Jessica Robinson / Northwest News Network

An Idaho woman challenging her state’s anti-abortion laws has not received much attention from groups on either side of the abortion debate. But for the first time, one group is holding a rally to support her. It’s in Seattle Wednesday.

A new federal waiver for Oregon includes a provision aimed at luring doctors to small towns. The state won final approval Monday from the Obama administration for plans to move ahead with big changes in health care.

The Supreme Court’s decision on the health care law threw many members of Congress for a loop. Many northwest lawmakers were surprised that the Supreme Court upheld the law’s individual mandate and put limits on the government’s attempt to expand Medicaid. Matt Laslo reports from the nation’s capital.

Austin Jenkins / Northwest News Network

“Happy and relieved.” Those are the words Washington Governor Chris Gregoire uses to describe the Supreme Court’s decision on health care. The Democrat Thursday told a personal story about a health scare in her own family.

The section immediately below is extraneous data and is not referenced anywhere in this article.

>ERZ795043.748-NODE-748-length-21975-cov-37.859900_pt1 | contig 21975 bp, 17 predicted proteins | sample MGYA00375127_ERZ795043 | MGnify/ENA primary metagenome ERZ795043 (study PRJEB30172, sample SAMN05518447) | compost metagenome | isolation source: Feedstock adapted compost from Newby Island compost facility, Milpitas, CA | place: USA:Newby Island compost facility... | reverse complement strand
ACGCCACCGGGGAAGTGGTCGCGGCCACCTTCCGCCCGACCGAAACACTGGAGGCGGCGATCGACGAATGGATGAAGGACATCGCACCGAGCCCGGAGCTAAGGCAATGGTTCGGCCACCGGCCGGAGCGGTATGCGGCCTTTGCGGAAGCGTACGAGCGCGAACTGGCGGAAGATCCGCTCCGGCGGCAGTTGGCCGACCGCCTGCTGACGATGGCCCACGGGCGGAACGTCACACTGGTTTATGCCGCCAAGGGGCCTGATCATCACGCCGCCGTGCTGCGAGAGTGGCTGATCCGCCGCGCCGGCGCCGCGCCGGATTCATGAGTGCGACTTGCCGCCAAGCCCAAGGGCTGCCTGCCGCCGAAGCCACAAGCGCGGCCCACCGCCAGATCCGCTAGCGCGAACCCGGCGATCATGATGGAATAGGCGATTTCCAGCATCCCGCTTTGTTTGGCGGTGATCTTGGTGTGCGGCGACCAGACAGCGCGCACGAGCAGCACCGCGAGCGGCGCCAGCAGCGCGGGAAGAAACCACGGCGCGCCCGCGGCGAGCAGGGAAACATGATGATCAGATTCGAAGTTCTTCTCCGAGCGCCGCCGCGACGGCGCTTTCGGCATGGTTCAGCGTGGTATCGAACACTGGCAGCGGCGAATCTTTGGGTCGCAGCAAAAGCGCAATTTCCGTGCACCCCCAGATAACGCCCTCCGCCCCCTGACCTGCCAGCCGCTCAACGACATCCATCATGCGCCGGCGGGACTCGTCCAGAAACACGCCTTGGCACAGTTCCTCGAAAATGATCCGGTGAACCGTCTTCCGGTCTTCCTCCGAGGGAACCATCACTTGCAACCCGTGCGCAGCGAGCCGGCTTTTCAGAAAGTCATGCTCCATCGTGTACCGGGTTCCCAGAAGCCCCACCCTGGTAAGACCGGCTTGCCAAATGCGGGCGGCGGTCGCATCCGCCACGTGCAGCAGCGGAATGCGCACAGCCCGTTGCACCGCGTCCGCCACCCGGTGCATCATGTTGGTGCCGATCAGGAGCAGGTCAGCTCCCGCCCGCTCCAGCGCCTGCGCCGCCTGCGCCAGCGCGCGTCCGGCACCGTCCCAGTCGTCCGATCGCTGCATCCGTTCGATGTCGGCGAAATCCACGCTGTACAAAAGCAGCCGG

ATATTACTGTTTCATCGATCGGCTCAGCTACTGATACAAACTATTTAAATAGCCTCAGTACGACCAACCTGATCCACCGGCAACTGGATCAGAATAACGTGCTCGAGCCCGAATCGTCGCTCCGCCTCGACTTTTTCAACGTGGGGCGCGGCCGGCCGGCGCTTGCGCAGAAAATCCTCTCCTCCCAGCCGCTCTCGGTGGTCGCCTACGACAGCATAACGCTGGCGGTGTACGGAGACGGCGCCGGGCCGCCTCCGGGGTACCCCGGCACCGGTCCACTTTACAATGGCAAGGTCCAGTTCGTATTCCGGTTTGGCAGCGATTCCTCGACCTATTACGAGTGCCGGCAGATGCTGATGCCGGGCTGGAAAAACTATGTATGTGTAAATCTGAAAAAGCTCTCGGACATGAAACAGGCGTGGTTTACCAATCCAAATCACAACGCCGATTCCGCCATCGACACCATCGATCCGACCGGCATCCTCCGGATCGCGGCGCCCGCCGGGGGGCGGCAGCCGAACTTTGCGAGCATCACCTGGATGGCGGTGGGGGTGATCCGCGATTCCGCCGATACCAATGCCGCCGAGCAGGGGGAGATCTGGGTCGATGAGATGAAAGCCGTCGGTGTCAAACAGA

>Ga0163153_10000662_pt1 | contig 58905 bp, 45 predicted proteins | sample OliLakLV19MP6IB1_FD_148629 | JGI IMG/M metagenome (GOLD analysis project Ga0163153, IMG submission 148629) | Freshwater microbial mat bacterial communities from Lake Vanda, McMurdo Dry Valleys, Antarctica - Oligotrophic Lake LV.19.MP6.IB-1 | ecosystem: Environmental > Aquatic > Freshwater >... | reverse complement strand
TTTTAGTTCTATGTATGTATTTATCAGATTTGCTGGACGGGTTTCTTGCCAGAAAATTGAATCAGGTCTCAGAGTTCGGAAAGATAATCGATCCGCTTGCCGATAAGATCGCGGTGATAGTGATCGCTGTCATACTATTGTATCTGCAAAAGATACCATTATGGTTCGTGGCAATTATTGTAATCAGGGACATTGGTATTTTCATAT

Oregon health officials say Thursday’s U.S. Supreme Court decision to uphold the Affordable Care Act “clears the runway” for big changes to the state’s health care system.

Three States React To SCOTUS Decision

Jun 28, 2012

People around the Northwest have been giving all kinds of reactions to the decision by the U.S. Supreme Court decision to uphold President Obama’s Affordable Care Act. State officials in Washington and Oregon were elated. Reactions were more muted in Idaho. We have three stories now from reporters in three state capitols.

Wash. Gubenatorial Candidates On Healthcare Decision

Jun 28, 2012

Both of Washington’s gubernatorial candidates claimed victory today [Thursday] after the Supreme Court upheld the Affordable Healthcare Act.

Republican candidate Rob McKenna was one of 26 Attorney Generals arguing that it was unconstitutional to force uninsured people to buy insurance. This morning [Thursday] the Supreme Court ruled that the individual mandate is in fact constitutional. Democrats called it a defeat for McKenna. They said the decision could hurt his run for governor against Democratic Congressman Jay Inslee. But McKenna disagreed. KUOW's Leslie McClurg reports.

Pages